The Vernal Equinox, which falls annually on March 20, is the start of nature’s new year according to Ayurveda. This transition—from old to new, from dormancy of winter to the new, fresh life of spring—is the most important solar transition of the year for our health. It is the time to let go of the old and bring in the new. Living seasonally is the key to maintaining year-round health, and detoxing around the spring equinox is a great way to tune into nature’s rhythms.
Cleanse with Dr. John each spring and fall equinox with our Colorado Ayurvedic Cleanse. Can’t make those dates? The New Colorado Ayurvedic Cleanse offers step-by-step support any time of year. You’ll receive daily emails and comprehensive cleansing support whenever you choose to do your seasonal cleanses.
In This Article
Seasonal Eating for Year-Round Health
With the change of the seasons, whales migrate, birds fly south, leaves fall off their trees, and every living creature is making life-changing adjustments to their space and routine… except, it seems, for us humans, who do little more than add or remove a sweater.
Sadly, basically, the same food fills the grocery stores 365 days a year, encouraging us to eat the same basic diet year-round. In nature, this would be an impossible task. New science is suggesting that eating out of season is linked to the disappearance of beneficial bacteria in our guts which is now known as an extinction event.
Microbes in the soil change from one season to the next. They attach themselves to the roots, leaves, stems, and flowers of the foods we eat. Studies have found that the digestive microbes in the remaining hunter-gatherer tribes also change with the seasons! This means they have microbes that are better equipped to digest the harvest of each season. For example, in the Hadza tribe, their gut microbiome shifts from a predominance of Actinobacteria in the late winter and spring (for breaking down more fat and fiber) to a surge of Bacteroidetes that gobble up starches and carbohydrates during summer and fall harvests. We truly are seasonal beings, and too few of us realize the importance of aligning our diet, lifestyle and cleansing with these circadian changes.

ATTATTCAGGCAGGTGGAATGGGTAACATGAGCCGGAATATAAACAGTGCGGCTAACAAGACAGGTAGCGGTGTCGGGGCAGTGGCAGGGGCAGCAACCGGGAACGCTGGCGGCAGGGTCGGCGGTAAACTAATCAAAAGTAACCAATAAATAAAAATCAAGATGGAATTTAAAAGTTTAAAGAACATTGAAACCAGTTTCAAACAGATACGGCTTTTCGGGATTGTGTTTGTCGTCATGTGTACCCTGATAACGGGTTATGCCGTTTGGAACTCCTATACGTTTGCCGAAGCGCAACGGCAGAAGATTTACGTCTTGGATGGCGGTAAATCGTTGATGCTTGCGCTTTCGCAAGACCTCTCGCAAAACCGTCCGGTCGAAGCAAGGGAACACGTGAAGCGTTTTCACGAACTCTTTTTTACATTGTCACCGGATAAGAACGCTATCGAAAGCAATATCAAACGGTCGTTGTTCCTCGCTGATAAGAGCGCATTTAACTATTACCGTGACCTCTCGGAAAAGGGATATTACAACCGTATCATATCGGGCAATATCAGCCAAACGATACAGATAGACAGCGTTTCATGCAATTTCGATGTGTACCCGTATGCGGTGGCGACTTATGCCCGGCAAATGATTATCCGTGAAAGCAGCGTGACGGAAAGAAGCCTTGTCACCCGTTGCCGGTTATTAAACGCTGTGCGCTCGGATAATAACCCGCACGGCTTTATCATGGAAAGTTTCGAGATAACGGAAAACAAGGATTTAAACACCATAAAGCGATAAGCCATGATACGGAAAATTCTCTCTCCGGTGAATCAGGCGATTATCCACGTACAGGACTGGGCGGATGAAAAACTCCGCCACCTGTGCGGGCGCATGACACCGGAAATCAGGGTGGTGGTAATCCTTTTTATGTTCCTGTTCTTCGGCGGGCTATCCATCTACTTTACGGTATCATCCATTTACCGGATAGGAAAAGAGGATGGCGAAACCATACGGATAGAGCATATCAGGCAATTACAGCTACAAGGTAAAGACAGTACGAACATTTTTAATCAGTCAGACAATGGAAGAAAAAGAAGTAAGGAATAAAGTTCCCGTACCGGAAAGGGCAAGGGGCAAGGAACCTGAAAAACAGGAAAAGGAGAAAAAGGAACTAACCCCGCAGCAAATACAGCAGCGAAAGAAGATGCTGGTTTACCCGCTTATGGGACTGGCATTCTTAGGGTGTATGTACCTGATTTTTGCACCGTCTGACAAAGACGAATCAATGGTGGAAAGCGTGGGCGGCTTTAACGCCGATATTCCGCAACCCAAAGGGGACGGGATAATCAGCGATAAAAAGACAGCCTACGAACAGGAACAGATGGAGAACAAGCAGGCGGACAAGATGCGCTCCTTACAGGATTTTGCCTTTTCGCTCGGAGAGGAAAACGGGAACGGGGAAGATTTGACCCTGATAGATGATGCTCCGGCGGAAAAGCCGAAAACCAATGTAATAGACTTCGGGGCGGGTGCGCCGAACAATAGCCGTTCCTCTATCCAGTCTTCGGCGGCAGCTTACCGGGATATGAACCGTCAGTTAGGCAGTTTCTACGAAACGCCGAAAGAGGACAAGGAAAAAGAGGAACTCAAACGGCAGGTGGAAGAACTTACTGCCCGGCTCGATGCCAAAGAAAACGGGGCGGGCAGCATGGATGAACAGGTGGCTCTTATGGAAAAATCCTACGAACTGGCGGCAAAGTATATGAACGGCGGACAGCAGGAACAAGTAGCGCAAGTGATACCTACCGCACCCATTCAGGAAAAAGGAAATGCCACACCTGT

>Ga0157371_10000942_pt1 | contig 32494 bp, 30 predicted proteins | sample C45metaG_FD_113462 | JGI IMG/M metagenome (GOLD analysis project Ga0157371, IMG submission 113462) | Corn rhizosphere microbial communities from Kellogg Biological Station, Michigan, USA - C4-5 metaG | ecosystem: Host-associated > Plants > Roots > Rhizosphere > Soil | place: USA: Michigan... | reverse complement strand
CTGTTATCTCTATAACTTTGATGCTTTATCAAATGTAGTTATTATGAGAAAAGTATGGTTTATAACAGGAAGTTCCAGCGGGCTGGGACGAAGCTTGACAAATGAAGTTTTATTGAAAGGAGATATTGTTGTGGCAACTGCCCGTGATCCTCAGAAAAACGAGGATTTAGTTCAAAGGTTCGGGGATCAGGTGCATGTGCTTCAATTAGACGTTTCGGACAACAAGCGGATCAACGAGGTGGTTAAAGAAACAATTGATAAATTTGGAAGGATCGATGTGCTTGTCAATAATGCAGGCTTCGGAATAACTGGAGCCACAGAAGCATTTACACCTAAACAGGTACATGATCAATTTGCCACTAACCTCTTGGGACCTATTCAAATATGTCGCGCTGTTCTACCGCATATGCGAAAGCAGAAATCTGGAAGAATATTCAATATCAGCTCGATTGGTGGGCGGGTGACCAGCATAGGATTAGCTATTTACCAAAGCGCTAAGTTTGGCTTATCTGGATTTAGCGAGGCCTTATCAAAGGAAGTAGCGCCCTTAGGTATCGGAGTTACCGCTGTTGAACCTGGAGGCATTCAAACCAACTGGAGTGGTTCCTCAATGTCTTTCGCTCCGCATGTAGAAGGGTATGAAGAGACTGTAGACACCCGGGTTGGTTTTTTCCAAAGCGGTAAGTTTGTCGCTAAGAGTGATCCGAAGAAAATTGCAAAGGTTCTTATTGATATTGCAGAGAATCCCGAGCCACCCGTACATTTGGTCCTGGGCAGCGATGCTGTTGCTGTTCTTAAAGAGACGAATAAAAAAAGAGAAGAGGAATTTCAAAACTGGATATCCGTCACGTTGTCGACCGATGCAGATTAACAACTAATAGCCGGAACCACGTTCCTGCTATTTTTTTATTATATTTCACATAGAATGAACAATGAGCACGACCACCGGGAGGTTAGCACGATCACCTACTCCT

Seasonal Living: Ancient Wellness Wisdom
Awareness of seasonal living’s health benefits was fundamental in ancient times, though it seems almost completely forgotten today. Fifteen hundred years ago Hippocrates said, “Whoever wishes to investigate medicine properly should proceed thus in the first place to consider the seasons of the year and what effect each of them produces.” A thousand years before that, it was written in the main Ayurvedic text of Caraka Samhita that “changing your diet and lifestyle with the seasons will give you physical strength (bala) and digestive power (agni), as well as balance your doshas (vata, pitta, kapha).”
The study of a seasonal lifestyle is now part of the Noble Prize-winning science called circadian medicine. In Ayurveda, the same study is called riticharya, where ritu means seasons and charya means study. Ayurveda suggests that improperly transitioning from one season to the next (during the two equinoxes and solstices) is when sickness and aging take hold of us. To maintain wellness, cleansing during the seasonal transitions is important—particularly, during the vernal or spring equinox.
The Spring (Vernal) Equinox
There are two periods each year where the sun finds itself right above the equator at 0 degrees of latitude. With the sun directly perpendicular to the equator, there are precisely 12 hours of daylight and 12 hours of darkness around the globe. In the northern hemisphere, the Spring Equinox takes place on March 21 and the Autumnal Equinox falls on September 22. While these are the two most optimal times to cleanse, Ayurveda recommends cleansing anytime during the spring and fall as this is a requirement for optimal health and longevity. The solstices, which fall on June 21 and December 22, are also important. Whenever the seasons change, we must change, and at least make seasonal dietary and lifestyle changes as well.
Too busy to cleanse? If you don’t have time for a full cleanse, learn more about the best spring herbs and spring (kapha balancing) lifestyle to help you safely make the transition from winter into spring.